“Planets 1&2”
“Planets 1” is one of my favorites. Brant Bjork called me one day and said, “Hey dude, would you mind if I sing this song?” And I said, “Absolutely. 100 percent please. Go for it.” His vocals bring out another side of this band. And then “Planets 2” is just so minimal; it’s the less-is-more thing. It’s just six lines. Believe it or not, it’s hard to be simple. I love to fill up every single minute of a song, and when you do that, you wind up finger-fucking it, ruining it.

All it takes is the first line to get a story going, and then it just flows. “Adara” was a direct product of that. It’s very fun to sing, and, for lack of a better word, it’s very, very classic Garcia for me.

“Mas Vino”
That was a live recording one night. Bruno and Brant were in the studio, and they called me up and said, “Come on in and cut some vocals.” Listening to them play it, there was a great vibe, but because of where the song sits in the sequence of the record, we decided not to release it with the vocal on it. I think eventually we might release the piece with the vocal as a B-side. Until then, I think like a fine wine, it needs a little bit of time.

“Dark and Lovely”
I can see this becoming a 15-minute jam, where it’s a trip. It’s a very classic-Kyuss type of tune. If you partake in smoking the herb, that one’s going to be one where you light back up. I think a lot of people think this band partakes in that a little bit, when actually, in reality, I can’t remember the last time I smoked a bowl or a joint or a bongload. It’s been that long. I’m waiting for the right time and the right moment to be able to sit down and do exactly that to this one.

This song is just a perfect example of this band beginning anew. “Barcelonian” is not a song Kyuss would have played. But that’s great. What we wanted was exploration, and “Barcelonian” is a direct product of going down a tangent. I don’t mean it to be crass to the band, but the music sometimes gets redundant and boring. So exploration is fun.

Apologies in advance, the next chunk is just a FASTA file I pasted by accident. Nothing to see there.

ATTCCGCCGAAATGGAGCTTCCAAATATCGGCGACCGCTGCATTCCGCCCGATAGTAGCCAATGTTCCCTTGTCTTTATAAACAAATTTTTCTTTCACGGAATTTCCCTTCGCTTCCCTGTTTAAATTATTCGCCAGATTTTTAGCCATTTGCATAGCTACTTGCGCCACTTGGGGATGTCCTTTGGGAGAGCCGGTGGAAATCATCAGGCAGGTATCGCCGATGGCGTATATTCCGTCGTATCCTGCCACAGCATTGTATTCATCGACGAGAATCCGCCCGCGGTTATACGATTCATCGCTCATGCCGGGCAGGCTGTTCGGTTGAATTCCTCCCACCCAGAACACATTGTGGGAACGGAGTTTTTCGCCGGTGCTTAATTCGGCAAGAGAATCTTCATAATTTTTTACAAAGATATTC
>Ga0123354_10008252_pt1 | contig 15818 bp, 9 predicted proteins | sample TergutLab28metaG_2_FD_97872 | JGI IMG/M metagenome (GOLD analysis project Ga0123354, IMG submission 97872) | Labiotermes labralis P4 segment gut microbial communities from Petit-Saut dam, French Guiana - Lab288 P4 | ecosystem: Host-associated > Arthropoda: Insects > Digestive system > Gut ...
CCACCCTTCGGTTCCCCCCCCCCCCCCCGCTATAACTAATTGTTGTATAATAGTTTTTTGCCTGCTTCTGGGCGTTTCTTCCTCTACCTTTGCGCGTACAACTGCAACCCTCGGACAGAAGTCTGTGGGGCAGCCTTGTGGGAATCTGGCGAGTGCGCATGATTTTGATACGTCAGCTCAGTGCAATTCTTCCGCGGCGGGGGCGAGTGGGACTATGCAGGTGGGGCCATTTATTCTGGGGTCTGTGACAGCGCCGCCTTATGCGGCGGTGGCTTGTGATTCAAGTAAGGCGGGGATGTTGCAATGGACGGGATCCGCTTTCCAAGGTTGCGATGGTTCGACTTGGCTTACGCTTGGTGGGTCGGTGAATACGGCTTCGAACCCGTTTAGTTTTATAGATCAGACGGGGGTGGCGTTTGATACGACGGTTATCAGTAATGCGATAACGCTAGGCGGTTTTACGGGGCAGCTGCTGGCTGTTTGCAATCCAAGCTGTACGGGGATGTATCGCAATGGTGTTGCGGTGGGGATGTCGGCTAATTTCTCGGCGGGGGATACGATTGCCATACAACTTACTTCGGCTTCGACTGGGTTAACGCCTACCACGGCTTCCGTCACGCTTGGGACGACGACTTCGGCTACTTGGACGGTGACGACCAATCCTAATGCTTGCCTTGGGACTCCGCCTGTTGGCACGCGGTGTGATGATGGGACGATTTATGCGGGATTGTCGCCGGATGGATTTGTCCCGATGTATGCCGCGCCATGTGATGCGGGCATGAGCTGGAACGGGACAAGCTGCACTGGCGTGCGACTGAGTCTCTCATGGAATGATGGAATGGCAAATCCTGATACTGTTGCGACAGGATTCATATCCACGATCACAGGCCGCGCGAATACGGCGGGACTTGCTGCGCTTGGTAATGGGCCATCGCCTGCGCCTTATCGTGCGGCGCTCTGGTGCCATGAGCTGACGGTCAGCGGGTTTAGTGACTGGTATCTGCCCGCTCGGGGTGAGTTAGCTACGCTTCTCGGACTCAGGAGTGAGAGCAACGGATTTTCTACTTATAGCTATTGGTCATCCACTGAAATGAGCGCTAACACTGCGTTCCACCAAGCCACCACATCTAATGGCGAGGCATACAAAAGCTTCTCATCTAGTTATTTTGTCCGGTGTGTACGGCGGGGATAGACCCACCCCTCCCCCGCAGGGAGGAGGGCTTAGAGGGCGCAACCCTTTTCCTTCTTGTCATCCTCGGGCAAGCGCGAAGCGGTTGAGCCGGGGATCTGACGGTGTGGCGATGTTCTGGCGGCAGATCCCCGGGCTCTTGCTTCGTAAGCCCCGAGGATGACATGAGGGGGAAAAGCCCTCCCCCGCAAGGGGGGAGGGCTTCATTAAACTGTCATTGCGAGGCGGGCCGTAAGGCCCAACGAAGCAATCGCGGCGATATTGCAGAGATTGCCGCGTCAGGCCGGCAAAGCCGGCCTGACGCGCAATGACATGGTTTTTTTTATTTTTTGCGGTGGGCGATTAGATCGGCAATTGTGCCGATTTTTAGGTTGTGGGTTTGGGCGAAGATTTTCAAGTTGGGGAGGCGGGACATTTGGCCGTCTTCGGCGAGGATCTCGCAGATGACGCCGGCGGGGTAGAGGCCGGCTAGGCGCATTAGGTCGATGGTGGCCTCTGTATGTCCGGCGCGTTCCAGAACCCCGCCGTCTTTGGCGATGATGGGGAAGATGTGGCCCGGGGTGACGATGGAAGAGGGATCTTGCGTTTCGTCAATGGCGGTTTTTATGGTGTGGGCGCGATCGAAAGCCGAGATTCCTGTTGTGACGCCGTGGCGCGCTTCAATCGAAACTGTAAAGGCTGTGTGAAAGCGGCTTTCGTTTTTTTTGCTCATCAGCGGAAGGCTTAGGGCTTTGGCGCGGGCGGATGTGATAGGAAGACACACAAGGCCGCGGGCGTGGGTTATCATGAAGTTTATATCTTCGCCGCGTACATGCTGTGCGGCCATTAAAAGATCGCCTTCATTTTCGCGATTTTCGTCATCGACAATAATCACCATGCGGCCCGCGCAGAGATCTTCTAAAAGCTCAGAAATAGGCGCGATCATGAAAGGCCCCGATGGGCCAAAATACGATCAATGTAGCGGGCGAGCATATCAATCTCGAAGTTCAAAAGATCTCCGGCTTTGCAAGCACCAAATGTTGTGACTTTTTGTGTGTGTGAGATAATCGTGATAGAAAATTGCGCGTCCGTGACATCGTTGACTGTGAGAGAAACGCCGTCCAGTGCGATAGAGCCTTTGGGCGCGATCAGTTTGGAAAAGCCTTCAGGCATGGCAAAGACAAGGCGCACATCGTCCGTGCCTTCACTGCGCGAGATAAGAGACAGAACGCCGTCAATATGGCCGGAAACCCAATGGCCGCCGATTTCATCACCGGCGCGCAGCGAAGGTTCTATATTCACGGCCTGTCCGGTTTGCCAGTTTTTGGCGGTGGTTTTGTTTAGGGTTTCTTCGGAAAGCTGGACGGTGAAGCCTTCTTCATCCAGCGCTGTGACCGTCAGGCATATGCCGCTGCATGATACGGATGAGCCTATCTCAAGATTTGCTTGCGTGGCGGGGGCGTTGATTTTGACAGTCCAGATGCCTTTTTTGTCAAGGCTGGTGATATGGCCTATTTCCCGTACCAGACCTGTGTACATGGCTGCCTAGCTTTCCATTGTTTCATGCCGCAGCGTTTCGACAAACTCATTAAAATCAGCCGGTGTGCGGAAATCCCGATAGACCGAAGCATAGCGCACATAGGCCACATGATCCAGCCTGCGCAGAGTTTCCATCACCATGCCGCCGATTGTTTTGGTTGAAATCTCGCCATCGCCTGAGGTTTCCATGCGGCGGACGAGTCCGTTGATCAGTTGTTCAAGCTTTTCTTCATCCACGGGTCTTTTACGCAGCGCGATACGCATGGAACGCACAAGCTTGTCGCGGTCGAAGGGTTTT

“Acidize – The Gambling Moose”
I did eight different vocal takes on “Acidize.” Because I did eight different versions, it was one of the last songs we recorded. And then “The Gambling Moose” is very classic — not to be talking about myself in the third person — but very classic Garcia. It’s a fun song to sing. I love the snare sound when it comes in. It’s a fitting ending chapter to this book.

This album is no longer streaming


September 6 – Calgary, AB @ Flames Central
September 7 – Edmonton, AB @ Starlite Ballroom
September 9 – Vancouver, BC @ Commodore Ballroom
September 10 – Seattle, WA @ El Corazon
September 11 – Portland, OR @ Hawthorne Theater
September 12 – San Francisco, CA @ Slims
September 13 – Los Angeles, CA @ Echoplex
September 14 – Anaheim, CA @ House of Blues
September 16 – Denver, CO @ Summit Music Hall
September 18 – Minneapolis, MN @ Fine Line Music Café
September 19 – Chicago, IL @ Metro
September 20 – Pontiac, MI @ Crofoot Ballroom
September 21 – Toronto, ON @ Phoenix Concert Theater
September 23 – Montreal, QC @ Corona Theater
September 24 – Quebec, QC @ Dagobert
September 25 – Ottawa, ON @ Ritual Night Club
September 26 – New York, NY @ Bowery Ballroom
september 27 @ Philadelphia, PA @ Underground Arts
September 28 – Columbus, OH @ Alrosa Villa